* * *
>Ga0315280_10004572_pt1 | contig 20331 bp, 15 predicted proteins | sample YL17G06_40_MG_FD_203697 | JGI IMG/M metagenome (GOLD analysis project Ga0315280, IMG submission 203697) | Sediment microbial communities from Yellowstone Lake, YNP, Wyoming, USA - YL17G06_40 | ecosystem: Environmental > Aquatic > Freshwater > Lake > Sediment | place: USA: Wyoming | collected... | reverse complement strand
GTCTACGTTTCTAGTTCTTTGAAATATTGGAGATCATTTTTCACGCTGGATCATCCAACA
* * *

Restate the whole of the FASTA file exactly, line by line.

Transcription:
>Ga0315280_10004572_pt1 | contig 20331 bp, 15 predicted proteins | sample YL17G06_40_MG_FD_203697 | JGI IMG/M metagenome (GOLD analysis project Ga0315280, IMG submission 203697) | Sediment microbial communities from Yellowstone Lake, YNP, Wyoming, USA - YL17G06_40 | ecosystem: Environmental > Aquatic > Freshwater > Lake > Sediment | place: USA: Wyoming | collected... | reverse complement strand
GTCTACGTTTCTAGTTCTTTGAAATATTGGAGATCATTTTTCACGCTGGATCATCCAACA